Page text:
Planting the Seeds for Smart Corporate Policy


by Bob Stallman, President, American Farm Bureau

These days it seems as much policy comes from the corporate boardroom as from Congress. Some corporate directors are hurriedly bowing to pressure not from their customers, but from vocal activists. The result is corporate policies that forbid farmers and ranchers from using tools to maximize production, protect the environment or care for animals.


[EasyDNNGallery|1886|Width|350|Height|350|position|left|resizecrop|False|lightbox|False|title|False|description|False|redirection|False|LinkText||]Smart companies listen to their customers—and their suppliers. They collect all the facts before making decisions, rather than just responding to whoever is complaining the loudest. Through our corporate advocacy program, Farm Bureau is working to help companies understand the reasons why farmers and ranchers use certain production methods, and how blanket prohibitions can harm farm profitability and therefore sustainability, as well as the reliability and even the safety of our food supply.


We don’t expect large corporations—even the ones that make their living selling food—to be experts in what it takes to run a farm every day. That’s our job. Farmers and ranchers are committed to providing customers what they need and want. But companies need to better understand how we keep store shelves and dinner tables full, and what it takes to do so while protecting the environment and keeping animals healthy.


Real corporate responsibility begins with listening to the people on the ground. Companies need to hear from farmers and ranchers on how policies could affect our ability to grow affordable food. Sweeping gestures such as Chipotle’s recent announcement that it is eliminating all or most genetically modified ingredients from its menu are shortsighted. They fail to count the cost to consumers, farmers and the environment. Catchy but vague slogans touting “natural ingredients” and “integrity” too often mislead consumers, and have nothing to do with keeping food safe and healthful.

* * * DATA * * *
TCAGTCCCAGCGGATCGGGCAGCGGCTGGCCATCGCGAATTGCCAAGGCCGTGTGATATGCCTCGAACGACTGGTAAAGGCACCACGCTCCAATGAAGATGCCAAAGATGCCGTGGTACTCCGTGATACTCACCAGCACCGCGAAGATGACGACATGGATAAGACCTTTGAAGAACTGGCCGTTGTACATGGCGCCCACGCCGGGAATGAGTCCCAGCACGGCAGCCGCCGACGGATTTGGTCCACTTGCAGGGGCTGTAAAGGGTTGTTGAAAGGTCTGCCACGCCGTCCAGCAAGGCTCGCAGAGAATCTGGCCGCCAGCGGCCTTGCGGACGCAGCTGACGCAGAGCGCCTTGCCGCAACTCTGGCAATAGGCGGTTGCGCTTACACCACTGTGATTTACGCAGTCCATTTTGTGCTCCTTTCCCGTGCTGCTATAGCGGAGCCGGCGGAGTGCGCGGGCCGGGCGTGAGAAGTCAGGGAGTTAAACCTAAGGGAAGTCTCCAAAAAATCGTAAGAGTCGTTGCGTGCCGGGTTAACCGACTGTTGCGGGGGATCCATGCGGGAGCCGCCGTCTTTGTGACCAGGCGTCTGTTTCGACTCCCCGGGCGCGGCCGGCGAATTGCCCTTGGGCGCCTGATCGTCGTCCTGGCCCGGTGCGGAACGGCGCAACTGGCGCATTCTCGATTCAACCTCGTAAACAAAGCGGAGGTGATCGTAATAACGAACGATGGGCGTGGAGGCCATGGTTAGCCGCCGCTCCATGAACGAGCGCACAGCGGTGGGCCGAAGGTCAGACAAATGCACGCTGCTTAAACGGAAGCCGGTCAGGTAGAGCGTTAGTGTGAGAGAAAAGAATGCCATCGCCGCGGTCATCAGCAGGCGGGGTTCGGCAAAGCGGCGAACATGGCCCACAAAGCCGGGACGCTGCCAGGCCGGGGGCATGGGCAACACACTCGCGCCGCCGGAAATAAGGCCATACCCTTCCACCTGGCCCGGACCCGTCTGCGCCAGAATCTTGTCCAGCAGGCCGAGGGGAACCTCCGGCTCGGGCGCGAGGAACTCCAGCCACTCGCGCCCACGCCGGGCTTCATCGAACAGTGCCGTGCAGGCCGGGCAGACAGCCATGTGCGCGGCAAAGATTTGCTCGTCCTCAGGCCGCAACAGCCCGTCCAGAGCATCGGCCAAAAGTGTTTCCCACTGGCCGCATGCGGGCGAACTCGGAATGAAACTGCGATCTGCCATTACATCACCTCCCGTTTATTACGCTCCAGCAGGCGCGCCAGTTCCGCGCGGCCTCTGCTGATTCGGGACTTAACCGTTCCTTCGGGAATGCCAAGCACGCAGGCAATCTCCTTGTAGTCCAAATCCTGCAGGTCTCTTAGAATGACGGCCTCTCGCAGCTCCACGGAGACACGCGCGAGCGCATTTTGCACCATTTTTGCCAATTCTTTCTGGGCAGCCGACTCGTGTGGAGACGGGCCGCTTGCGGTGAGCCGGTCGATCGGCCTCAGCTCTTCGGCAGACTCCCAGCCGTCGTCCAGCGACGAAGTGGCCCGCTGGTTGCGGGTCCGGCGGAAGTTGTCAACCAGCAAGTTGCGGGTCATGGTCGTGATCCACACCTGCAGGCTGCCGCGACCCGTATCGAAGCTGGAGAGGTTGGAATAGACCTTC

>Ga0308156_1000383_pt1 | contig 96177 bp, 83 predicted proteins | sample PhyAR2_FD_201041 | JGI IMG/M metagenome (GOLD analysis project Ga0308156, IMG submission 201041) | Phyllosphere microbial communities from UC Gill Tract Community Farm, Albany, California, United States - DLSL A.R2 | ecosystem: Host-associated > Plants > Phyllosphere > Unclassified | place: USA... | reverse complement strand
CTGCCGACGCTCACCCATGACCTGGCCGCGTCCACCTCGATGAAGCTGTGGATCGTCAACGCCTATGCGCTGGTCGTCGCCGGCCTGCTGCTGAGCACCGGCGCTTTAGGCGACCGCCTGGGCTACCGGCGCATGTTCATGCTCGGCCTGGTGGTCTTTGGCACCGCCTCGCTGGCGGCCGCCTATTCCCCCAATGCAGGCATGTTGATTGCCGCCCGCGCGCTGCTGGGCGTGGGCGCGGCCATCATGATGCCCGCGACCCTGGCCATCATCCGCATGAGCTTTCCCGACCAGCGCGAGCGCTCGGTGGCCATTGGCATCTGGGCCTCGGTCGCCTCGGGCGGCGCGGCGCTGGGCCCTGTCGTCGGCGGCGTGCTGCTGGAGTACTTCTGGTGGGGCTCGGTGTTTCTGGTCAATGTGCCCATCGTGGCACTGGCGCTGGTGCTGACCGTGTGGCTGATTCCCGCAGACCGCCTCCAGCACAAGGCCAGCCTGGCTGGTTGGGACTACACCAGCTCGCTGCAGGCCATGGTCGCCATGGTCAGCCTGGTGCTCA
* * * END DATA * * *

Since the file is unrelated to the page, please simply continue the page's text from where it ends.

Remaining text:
There are companies that are going against the flow and looking beyond the trendy rhetoric. Kellogg’s is a good example. They are providing a variety of options for consumers, not insulting their intelligence with simplistic, cartoonish marketing campaigns. They are stepping up to the challenge of explaining why these issues aren’t as simple as one production method being bad and another being good. That’s a bit more challenging than jumping on the latest “all natural” bandwagon, but consumers should understand how the application of science and technology to farming allows us to grow more food with less fuel, water and land and cultivate crops that withstand drought, require little-to-no pesticide and benefit the soil. They need to know that banning modern farming methods means throwing away those benefits.  


Farm Bureau is reaching out and recognizing those companies for their responsible decision-making on agricultural practices. And we are letting companies know that we and, more importantly, the men and women who actually produce our food are a source of information for them. Farmers and ranchers make hard choices each day—not based on what is popular at the moment, but on what is good for their families, land and animals. 


Every food company has a responsibility to provide safe and healthful products. We bring them the information and insight they need to be responsible partners in feeding our growing population.



Source:  Montana Farm Bureau Federation

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